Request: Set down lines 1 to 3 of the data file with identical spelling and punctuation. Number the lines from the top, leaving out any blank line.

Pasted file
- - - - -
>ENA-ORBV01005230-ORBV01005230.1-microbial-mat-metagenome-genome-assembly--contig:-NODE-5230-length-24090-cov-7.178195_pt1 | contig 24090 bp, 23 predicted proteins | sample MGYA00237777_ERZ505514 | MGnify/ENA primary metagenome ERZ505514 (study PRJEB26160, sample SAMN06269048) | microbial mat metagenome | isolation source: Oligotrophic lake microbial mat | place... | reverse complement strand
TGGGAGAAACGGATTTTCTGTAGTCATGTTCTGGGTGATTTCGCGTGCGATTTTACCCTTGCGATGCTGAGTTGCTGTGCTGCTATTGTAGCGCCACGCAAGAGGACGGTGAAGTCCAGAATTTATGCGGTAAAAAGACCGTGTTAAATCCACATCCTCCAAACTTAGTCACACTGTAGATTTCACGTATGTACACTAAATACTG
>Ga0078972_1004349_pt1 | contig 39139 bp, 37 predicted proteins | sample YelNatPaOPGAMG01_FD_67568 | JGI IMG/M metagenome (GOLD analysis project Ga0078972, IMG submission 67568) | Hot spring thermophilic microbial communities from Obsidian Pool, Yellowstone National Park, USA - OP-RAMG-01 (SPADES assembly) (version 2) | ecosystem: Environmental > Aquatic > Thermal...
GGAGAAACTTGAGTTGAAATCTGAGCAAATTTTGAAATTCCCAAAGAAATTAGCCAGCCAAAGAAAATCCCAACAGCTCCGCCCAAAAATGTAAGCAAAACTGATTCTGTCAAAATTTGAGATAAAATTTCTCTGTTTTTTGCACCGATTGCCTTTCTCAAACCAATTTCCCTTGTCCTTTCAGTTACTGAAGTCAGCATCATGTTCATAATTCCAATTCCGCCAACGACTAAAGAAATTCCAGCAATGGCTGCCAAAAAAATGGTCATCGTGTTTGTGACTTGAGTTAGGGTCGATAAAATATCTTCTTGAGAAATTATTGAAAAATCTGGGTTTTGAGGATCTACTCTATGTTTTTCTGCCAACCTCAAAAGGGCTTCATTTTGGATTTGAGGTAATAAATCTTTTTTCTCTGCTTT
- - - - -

>ENA-ORBV01005230-ORBV01005230.1-microbial-mat-metagenome-genome-assembly--contig:-NODE-5230-length-24090-cov-7.178195_pt1 | contig 24090 bp, 23 predicted proteins | sample MGYA00237777_ERZ505514 | MGnify/ENA primary metagenome ERZ505514 (study PRJEB26160, sample SAMN06269048) | microbial mat metagenome | isolation source: Oligotrophic lake microbial mat | place... | reverse complement strand
TGGGAGAAACGGATTTTCTGTAGTCATGTTCTGGGTGATTTCGCGTGCGATTTTACCCTTGCGATGCTGAGTTGCTGTGCTGCTATTGTAGCGCCACGCAAGAGGACGGTGAAGTCCAGAATTTATGCGGTAAAAAGACCGTGTTAAATCCACATCCTCCAAACTTAGTCACACTGTAGATTTCACGTATGTACACTAAATACTG
>Ga0078972_1004349_pt1 | contig 39139 bp, 37 predicted proteins | sample YelNatPaOPGAMG01_FD_67568 | JGI IMG/M metagenome (GOLD analysis project Ga0078972, IMG submission 67568) | Hot spring thermophilic microbial communities from Obsidian Pool, Yellowstone National Park, USA - OP-RAMG-01 (SPADES assembly) (version 2) | ecosystem: Environmental > Aquatic > Thermal...